Here we see a satellite in motion and the phase measurement at two times.  The carrier phase measurement gives us the number of "Counted Cycles", but we have no idea how many cycles are in the Ambuguity.  There are techniques available to resolve the ambiguity, but generally these take a very large amount of processing power, take a long time, and are difficult to implement for platforms with dynamic motion.  We can maintain a sum of the Counted Cycles and do a variety of things with it.  This is one method used in RTK in a lot of agricultural applications, etc.  But every time we loose carrier phase lock we have to discard the sum and start over.  This is termed cycle slip.

I mentioned that gps receivers have a harder time maintaining carrier phase lock than just tracking a satellite.  The tracking loops in a gps receiver are fairly complicated.  There are simultaneous loops tracking both the code delay and Doppler frequency for both the in-phase and quadrature channels.  These loops use a power measurement from the combined I and Q channels in their discriminator to maintain lock in these loops.  However the carrier phase lock generally has to rely on a single channel and has other challenges. This is too bad because it is commonplace for the receiver to be able to track between 8 and 10 satellites in an open sky.  However, my 2nd test showed as poor as only 75% of the time with 4+ satellites maintaining carrier phase lock.  This will be the critical factor to investigate to move forward.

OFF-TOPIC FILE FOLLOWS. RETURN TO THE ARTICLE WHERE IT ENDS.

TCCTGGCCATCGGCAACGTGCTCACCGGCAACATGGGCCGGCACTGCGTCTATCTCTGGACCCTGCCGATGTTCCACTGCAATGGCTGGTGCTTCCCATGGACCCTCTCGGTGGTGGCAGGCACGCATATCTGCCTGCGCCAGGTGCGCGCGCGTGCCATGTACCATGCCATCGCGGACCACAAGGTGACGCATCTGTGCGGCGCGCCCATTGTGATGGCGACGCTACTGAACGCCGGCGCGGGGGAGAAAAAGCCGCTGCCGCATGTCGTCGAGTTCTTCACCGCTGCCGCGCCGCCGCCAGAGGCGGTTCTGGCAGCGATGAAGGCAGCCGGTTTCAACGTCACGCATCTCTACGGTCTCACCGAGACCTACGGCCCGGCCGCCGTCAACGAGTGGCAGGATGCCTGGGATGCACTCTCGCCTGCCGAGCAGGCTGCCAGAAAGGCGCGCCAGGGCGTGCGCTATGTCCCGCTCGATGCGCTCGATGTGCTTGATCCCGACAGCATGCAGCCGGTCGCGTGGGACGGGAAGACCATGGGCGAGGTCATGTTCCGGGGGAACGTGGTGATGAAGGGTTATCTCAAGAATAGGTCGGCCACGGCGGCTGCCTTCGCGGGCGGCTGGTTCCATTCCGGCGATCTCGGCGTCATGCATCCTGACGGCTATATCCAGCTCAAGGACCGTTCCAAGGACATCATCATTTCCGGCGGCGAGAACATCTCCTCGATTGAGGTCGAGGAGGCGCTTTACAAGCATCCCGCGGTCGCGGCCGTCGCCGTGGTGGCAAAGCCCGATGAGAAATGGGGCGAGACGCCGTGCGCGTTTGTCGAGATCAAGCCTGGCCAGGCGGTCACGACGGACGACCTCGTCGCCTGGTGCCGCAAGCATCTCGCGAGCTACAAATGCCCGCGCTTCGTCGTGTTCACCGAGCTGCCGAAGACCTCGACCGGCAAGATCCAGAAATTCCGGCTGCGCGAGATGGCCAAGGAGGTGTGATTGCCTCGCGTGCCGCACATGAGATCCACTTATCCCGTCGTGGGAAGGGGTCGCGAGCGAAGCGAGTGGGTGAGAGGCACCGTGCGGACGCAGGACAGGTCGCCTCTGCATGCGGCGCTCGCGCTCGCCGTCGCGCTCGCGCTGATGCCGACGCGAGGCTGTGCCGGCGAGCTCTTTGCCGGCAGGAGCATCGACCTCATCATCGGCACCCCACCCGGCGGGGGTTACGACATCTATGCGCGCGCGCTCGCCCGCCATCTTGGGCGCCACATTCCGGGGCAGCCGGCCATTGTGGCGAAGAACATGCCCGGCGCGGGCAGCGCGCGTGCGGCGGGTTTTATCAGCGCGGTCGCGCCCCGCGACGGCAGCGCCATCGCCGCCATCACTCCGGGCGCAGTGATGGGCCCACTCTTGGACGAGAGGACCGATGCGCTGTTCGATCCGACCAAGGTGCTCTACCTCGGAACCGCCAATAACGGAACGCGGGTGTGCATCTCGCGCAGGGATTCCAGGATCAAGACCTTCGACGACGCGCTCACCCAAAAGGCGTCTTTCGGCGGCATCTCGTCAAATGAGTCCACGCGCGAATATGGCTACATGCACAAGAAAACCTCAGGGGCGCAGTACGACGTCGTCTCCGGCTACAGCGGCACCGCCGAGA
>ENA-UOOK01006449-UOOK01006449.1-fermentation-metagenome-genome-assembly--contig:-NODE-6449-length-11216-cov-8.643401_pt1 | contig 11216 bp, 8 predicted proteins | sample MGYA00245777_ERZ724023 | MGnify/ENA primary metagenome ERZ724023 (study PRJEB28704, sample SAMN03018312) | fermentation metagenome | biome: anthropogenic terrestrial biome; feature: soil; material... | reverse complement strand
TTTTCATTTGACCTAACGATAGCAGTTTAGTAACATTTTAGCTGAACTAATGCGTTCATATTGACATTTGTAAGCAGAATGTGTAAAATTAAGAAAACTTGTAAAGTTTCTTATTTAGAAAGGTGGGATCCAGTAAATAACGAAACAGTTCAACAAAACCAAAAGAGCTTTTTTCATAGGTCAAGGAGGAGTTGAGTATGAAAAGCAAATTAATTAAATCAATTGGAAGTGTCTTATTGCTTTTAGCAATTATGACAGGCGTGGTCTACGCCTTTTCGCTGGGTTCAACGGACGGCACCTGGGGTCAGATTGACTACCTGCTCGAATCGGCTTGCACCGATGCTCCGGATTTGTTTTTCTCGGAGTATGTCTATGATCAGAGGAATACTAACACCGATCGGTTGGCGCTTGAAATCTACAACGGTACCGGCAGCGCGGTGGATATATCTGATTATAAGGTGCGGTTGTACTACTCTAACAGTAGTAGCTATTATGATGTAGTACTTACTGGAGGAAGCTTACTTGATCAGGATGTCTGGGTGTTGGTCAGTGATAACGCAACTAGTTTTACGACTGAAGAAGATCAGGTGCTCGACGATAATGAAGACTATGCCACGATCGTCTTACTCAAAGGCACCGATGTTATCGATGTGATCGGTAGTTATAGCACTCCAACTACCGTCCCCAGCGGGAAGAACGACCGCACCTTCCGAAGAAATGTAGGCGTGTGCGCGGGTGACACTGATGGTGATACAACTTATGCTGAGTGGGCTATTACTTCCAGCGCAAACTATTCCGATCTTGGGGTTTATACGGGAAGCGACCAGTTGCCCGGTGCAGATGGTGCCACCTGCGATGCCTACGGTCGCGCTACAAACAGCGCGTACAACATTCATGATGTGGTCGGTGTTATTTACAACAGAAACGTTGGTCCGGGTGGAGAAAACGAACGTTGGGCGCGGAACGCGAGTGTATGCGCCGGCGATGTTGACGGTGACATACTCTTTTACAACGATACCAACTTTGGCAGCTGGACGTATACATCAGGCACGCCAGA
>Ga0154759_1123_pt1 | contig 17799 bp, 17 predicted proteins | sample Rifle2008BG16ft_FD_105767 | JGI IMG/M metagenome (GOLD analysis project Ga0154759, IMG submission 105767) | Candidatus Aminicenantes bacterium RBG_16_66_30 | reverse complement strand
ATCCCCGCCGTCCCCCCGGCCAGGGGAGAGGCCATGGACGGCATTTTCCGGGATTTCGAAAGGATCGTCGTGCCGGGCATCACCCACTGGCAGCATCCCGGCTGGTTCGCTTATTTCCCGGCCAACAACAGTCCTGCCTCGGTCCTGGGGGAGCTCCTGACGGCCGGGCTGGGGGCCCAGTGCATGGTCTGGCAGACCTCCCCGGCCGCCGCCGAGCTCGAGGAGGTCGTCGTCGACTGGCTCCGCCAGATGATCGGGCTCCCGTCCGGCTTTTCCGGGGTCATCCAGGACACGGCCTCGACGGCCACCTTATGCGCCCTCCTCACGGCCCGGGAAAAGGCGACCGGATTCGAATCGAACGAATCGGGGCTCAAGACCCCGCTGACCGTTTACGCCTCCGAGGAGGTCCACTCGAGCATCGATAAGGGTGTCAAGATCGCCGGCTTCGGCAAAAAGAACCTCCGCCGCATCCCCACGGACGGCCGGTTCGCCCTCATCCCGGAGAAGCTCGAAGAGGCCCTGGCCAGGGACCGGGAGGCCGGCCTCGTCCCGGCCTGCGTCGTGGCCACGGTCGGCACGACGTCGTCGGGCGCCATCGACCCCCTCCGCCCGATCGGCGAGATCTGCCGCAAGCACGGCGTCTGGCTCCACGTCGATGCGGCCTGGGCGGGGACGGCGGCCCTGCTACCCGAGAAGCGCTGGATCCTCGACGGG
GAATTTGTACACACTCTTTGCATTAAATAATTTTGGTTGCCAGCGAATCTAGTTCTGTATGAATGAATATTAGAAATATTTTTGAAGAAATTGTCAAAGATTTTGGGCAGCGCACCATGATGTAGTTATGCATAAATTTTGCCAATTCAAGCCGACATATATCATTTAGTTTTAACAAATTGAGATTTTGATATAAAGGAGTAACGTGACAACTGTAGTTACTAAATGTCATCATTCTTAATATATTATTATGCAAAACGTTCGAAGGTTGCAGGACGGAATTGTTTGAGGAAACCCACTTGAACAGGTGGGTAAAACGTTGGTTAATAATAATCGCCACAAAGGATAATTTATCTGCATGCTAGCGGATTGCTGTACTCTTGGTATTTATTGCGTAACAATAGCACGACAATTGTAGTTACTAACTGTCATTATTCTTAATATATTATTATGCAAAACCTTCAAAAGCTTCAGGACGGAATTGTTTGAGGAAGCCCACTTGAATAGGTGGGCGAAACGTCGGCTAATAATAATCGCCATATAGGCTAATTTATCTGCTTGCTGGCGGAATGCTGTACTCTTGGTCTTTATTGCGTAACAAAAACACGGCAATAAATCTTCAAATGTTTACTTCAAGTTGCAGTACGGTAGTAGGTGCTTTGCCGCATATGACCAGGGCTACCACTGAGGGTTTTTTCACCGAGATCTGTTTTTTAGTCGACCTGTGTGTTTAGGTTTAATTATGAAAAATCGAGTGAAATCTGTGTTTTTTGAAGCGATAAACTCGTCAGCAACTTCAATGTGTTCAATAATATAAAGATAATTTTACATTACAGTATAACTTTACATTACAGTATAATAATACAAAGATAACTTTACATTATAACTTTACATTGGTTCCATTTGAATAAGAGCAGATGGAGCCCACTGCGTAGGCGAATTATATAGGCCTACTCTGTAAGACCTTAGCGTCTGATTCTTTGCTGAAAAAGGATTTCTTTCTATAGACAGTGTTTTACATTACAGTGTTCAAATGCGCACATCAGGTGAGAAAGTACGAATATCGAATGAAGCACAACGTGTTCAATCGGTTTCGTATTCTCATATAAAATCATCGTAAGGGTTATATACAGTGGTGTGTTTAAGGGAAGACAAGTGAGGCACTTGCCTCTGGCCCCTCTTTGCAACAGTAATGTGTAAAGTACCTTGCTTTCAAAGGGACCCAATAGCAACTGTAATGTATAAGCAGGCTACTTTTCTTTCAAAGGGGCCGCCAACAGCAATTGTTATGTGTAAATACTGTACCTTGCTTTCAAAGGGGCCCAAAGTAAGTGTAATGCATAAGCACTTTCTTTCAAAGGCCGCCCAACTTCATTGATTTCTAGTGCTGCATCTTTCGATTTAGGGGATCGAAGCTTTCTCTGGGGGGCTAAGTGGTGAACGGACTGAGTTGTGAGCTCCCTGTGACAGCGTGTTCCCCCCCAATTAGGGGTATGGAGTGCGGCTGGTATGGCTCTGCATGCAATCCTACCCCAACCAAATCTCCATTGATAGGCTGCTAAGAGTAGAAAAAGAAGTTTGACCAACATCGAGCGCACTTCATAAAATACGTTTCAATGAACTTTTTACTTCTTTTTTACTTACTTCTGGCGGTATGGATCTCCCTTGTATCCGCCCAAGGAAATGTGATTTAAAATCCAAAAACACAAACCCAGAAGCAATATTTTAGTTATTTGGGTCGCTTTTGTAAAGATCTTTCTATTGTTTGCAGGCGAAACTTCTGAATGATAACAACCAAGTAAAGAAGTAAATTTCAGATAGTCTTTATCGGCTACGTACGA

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Comment by Doug Weibel on December 2, 2012 at 5:42pm

I forgot to mention that the dev team will be looking at turning this into a product :)

3D Robotics
Comment by Chris Anderson on December 2, 2012 at 6:01pm

Awesome work, Doug! The 3DR team will indeed be looking at productizing that ;-)

Comment by Curt Olson on December 2, 2012 at 6:23pm